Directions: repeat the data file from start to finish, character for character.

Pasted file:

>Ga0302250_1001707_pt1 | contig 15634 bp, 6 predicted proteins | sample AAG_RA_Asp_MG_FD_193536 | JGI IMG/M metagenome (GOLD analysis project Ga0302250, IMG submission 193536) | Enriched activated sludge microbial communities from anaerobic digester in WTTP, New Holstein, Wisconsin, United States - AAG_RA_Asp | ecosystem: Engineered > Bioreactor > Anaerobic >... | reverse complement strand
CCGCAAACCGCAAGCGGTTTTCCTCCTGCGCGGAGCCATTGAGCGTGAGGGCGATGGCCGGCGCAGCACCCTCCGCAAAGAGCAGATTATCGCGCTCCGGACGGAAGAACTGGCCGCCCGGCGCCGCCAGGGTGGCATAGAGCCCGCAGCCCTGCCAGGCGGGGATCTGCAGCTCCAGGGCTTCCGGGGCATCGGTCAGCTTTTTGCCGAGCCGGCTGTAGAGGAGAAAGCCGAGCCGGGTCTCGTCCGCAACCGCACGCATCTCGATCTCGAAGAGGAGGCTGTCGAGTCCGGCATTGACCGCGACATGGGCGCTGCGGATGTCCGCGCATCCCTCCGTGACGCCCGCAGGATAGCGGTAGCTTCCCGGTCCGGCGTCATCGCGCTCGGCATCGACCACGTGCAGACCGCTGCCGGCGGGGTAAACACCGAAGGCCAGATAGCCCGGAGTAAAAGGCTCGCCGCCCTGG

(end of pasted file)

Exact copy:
>Ga0302250_1001707_pt1 | contig 15634 bp, 6 predicted proteins | sample AAG_RA_Asp_MG_FD_193536 | JGI IMG/M metagenome (GOLD analysis project Ga0302250, IMG submission 193536) | Enriched activated sludge microbial communities from anaerobic digester in WTTP, New Holstein, Wisconsin, United States - AAG_RA_Asp | ecosystem: Engineered > Bioreactor > Anaerobic >... | reverse complement strand
CCGCAAACCGCAAGCGGTTTTCCTCCTGCGCGGAGCCATTGAGCGTGAGGGCGATGGCCGGCGCAGCACCCTCCGCAAAGAGCAGATTATCGCGCTCCGGACGGAAGAACTGGCCGCCCGGCGCCGCCAGGGTGGCATAGAGCCCGCAGCCCTGCCAGGCGGGGATCTGCAGCTCCAGGGCTTCCGGGGCATCGGTCAGCTTTTTGCCGAGCCGGCTGTAGAGGAGAAAGCCGAGCCGGGTCTCGTCCGCAACCGCACGCATCTCGATCTCGAAGAGGAGGCTGTCGAGTCCGGCATTGACCGCGACATGGGCGCTGCGGATGTCCGCGCATCCCTCCGTGACGCCCGCAGGATAGCGGTAGCTTCCCGGTCCGGCGTCATCGCGCTCGGCATCGACCACGTGCAGACCGCTGCCGGCGGGGTAAACACCGAAGGCCAGATAGCCCGGAGTAAAAGGCTCGCCGCCCTGG